Rethinking our priorities

Hayes Brown wrote a column for Think Progress on how Americans have spent enough money on a broken plane to buy every homeless person a mansion. We are giving much needed money to a few private companies to continue the racket that is war...

Just days before its international debut at an airshow in the United Kingdom, the entire fleet of the Pentagon’s next generation fighter plane — known as the F-35 II Lightning, or the Joint Strike Fighter — has been grounded, highlighting just what a boondoggle the project has been. With the vast amounts spent so far on the aircraft, the United States could have worked wonders, including providing every homeless person in the U.S. a $600,000 home.

It’s hard to argue against the need to modernize aircraft used to defend the country and counter enemies overseas, especially if you’re a politician. But the Joint Strike Fighter program has been a mess almost since its inception, with massive cost overruns leading to its current acquisition price-tag of $398.6 billion — an increase of $7.4 billion since last year. That breaks down to costing about $49 billion per year since work began in 2006 and the project is seven years behind schedule. Over its life-cycle, estimated at about 55 years, operating and maintaining the F-35 fleet will cost the U.S. a little over $1 trillion. By contrast, the entirety of the Manhattan Project — which created the nuclear bomb from scratch — cost about $55 billion in today’s dollars.

Buying Every Homeless Person In The U.S. A Mansion

On any given night in 2013, the Department of Housing and Urban Development concluded, there were an estimated 600,000 homeless Americans living on the streets. Numerous studies, however, have showed that rather than putting money into temporary shelters or incarceration, communities have saved millions of dollars by investing in permanent homes for the homeless. A recent report showed that in one Florida community, it cost taxpayers an estimated $30,000 to take the homeless off the streets through traditional methods, but only around $10,000 per person to give them permanent housing and provide job training and other support. Expanding that concept to the Federal level, even taking into account things like varying real estate prices around the country, it’s possible that $7.4 billion would be more than enough to start a program nationwide. With the full amount spent on the F-35 at its disposal, the U.S. could afford to purchase every person on the streets a $664,000 home.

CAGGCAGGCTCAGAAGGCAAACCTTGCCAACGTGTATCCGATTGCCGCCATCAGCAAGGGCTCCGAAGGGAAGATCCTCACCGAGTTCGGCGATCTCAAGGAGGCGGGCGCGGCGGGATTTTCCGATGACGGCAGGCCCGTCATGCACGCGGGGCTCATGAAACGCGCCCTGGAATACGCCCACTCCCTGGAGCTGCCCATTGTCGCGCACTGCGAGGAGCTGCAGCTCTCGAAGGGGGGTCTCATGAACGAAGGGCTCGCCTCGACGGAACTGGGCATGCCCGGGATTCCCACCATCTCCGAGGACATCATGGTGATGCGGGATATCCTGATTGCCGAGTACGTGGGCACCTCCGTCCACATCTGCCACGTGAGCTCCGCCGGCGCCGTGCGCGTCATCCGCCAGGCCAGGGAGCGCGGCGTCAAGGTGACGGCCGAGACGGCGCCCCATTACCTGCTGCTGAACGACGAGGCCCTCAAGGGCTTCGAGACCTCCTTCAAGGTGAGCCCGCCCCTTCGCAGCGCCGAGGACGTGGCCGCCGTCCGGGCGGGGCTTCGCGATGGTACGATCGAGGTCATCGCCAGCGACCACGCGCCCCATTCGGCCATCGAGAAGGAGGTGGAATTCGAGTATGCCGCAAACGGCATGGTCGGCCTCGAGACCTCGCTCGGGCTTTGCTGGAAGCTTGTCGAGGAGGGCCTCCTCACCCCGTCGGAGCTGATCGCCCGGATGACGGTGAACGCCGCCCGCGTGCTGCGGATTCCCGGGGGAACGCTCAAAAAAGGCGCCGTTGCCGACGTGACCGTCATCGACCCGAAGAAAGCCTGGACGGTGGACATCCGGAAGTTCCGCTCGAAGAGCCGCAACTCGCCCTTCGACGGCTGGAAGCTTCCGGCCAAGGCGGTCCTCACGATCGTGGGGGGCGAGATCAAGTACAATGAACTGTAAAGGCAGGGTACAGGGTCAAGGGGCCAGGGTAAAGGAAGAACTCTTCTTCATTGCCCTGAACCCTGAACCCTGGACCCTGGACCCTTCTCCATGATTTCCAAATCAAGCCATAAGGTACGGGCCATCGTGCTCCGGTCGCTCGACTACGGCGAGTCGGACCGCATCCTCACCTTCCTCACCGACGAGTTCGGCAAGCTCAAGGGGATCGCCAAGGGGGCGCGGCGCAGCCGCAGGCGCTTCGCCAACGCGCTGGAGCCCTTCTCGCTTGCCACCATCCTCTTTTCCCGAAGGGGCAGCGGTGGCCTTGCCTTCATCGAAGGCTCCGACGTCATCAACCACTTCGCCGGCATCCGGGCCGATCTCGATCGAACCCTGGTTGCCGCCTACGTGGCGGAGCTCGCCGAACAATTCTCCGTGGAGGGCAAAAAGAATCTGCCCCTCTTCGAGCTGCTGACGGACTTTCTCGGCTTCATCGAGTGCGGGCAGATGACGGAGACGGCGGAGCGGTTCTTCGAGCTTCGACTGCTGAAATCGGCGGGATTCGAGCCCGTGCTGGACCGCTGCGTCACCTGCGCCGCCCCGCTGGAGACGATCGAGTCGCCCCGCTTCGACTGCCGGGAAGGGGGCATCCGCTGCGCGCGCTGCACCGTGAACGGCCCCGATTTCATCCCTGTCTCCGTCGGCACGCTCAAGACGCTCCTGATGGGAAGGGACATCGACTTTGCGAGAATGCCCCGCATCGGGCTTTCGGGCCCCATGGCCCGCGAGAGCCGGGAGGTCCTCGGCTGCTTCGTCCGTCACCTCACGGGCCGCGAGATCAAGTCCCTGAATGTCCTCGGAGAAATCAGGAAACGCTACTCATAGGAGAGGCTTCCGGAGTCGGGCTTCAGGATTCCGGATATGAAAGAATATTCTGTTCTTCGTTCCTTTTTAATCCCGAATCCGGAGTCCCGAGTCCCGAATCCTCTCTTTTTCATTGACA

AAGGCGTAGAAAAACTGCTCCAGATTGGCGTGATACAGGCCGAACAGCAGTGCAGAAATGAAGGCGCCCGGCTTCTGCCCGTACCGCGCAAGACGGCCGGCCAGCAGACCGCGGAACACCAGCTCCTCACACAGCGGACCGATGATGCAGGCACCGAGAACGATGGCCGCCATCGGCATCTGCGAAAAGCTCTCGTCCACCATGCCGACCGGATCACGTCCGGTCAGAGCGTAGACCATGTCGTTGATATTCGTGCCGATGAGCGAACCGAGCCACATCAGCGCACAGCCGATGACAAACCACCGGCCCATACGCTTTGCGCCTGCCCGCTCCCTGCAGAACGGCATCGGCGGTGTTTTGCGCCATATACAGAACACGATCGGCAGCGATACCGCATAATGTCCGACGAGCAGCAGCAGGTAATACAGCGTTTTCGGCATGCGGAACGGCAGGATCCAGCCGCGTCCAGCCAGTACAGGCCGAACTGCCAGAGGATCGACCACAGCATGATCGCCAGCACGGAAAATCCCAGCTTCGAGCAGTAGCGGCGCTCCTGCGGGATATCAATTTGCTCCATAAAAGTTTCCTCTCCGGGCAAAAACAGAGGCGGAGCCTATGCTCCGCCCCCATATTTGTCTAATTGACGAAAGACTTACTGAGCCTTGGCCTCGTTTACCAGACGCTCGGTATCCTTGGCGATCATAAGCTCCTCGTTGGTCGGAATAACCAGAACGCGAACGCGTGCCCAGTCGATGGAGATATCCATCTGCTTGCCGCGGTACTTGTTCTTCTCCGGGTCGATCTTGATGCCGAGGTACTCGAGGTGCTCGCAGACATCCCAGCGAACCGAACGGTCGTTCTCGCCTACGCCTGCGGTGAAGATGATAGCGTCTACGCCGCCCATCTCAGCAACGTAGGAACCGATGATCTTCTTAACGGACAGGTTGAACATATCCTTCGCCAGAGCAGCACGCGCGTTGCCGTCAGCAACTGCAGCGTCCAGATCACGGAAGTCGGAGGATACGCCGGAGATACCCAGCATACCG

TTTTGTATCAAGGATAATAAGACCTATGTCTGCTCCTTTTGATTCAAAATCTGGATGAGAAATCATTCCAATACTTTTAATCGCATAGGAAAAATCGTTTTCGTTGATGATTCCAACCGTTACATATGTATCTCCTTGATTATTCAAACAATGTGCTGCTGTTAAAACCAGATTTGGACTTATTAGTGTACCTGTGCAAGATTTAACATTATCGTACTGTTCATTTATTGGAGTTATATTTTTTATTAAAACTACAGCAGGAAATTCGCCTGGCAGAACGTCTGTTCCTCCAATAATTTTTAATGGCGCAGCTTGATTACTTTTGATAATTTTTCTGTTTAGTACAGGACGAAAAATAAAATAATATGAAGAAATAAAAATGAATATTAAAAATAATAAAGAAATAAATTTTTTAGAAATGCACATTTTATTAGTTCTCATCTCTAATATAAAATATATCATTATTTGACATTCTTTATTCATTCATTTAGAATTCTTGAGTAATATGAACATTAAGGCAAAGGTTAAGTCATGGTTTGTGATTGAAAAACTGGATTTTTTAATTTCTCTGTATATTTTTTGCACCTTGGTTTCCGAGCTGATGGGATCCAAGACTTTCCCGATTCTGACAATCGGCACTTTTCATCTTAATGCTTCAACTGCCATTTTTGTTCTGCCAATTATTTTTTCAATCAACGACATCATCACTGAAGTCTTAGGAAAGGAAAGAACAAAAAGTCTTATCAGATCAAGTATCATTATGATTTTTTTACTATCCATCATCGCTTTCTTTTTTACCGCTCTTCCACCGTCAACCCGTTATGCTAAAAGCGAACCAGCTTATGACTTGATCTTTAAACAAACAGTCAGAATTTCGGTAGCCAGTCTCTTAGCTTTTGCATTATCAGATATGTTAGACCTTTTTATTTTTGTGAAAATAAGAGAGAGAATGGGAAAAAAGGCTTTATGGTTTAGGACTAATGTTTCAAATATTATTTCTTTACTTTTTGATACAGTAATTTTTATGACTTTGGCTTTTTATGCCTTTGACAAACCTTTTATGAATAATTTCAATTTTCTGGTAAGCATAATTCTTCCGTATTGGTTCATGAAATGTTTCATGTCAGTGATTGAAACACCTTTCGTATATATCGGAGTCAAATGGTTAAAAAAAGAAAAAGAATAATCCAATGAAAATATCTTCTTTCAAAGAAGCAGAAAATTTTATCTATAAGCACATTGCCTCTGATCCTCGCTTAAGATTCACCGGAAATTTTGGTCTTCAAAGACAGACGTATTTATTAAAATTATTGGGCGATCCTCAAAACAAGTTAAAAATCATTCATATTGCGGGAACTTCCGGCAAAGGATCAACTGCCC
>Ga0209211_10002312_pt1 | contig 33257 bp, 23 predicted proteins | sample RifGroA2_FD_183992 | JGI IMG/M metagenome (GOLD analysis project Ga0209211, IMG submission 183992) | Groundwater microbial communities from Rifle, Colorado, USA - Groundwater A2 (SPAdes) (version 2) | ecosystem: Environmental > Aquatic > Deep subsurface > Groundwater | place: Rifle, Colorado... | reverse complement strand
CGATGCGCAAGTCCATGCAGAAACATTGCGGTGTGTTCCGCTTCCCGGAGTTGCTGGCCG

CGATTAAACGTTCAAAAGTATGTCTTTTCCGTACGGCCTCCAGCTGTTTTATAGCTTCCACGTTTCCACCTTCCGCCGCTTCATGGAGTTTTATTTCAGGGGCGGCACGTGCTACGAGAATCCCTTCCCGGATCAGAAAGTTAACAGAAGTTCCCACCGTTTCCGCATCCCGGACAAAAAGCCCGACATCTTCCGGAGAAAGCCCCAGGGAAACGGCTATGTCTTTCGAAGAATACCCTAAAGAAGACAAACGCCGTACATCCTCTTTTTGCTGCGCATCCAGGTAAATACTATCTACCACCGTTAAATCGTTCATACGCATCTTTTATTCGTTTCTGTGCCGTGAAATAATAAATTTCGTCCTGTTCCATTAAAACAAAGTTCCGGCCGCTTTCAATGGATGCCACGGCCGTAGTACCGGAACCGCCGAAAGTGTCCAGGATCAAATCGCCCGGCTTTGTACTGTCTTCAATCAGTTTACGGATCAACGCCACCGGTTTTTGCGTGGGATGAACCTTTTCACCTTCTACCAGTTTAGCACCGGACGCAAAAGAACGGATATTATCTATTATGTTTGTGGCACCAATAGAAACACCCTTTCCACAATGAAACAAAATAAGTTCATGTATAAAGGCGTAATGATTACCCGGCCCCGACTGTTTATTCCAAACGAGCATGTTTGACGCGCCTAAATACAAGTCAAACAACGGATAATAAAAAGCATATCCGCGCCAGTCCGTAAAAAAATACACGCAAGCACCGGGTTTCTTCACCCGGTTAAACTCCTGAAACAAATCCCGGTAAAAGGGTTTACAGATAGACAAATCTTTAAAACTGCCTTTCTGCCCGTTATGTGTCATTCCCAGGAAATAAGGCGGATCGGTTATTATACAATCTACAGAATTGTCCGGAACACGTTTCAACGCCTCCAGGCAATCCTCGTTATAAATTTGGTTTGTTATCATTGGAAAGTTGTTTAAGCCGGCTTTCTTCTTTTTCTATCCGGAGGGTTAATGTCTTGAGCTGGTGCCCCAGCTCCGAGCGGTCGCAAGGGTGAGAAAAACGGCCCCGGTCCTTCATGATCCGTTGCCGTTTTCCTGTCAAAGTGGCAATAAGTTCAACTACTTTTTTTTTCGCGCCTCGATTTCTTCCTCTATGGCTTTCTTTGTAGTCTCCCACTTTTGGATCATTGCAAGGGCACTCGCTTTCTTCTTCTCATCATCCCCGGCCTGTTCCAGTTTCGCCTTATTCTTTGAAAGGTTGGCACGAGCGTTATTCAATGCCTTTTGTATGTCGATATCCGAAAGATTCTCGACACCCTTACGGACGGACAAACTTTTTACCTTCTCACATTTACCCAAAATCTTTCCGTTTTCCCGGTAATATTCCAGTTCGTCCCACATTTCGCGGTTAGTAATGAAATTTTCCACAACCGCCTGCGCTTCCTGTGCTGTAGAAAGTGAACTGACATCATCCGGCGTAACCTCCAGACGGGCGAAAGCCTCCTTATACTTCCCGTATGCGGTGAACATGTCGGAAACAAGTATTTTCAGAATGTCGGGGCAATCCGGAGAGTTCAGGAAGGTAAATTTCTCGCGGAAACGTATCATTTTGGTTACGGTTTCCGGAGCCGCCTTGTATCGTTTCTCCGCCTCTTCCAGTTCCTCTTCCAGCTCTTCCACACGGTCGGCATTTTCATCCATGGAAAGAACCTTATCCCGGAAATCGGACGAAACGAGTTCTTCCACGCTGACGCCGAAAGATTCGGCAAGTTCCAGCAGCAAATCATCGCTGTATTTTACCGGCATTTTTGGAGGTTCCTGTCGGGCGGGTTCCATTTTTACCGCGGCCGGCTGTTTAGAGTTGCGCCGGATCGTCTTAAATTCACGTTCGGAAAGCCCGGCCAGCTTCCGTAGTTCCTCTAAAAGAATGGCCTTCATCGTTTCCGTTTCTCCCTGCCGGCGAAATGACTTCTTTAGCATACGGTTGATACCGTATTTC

Boosting Funding Needed To Rebuild America

The United States is falling apart. A lack of funding for bridges, roads, and other infrastructure has led to collapses across the country and the more than 63,000 bridges that have been labeled as “structurally deficient.” The Department of Transportation’s total budget request for next year is $90.1 billion, part of a four-year budget of $302.1 billion with $199 billion set aside to rebuild America’s roads and bridges. Obama has for the last two years called for a $50 billion lump sum to be added to the on top of DOT’s budget to help address the growing need, and twice Congress has rejected this proposal. If the U.S. were to have channeled the $298 billion is has spent so far on the F-35 — and continued spending at that level for the next six years — the U.S. would be halfway towards closing the $1.1 trillion gap in investment needed in infrastructure, according to the American Society of Civil Engineers. In addition, a report from the Center for American Progress, citing Moody’s Analytic’s chief economist, estimates infrastructure investment generates $1.44 of economic activity for each $1 spent. That sort of claim can’t be duplicated in the spending on the F-35.

Imagine what we could achieve with peace, and different priorities.


“Every gun that is made, every warship launched, every rocket fired signifies, in the final sense, a theft from those who hunger and are not fed, those who are cold and are not clothed. This world in arms is not spending money alone. It is spending the sweat of its laborers, the genius of its scientists, the hopes of its children. The cost of one modern heavy bomber is this: a modern brick school in more than 30 cities. It is two electric power plants, each serving a town of 60,000 population. It is two fine, fully equipped hospitals. It is some 50 miles of concrete highway. We pay for a single fighter plane with a half million bushels of wheat. We pay for a single destroyer with new homes that could have housed more than 8,000 people.” - Dwight Eisenhower, 1953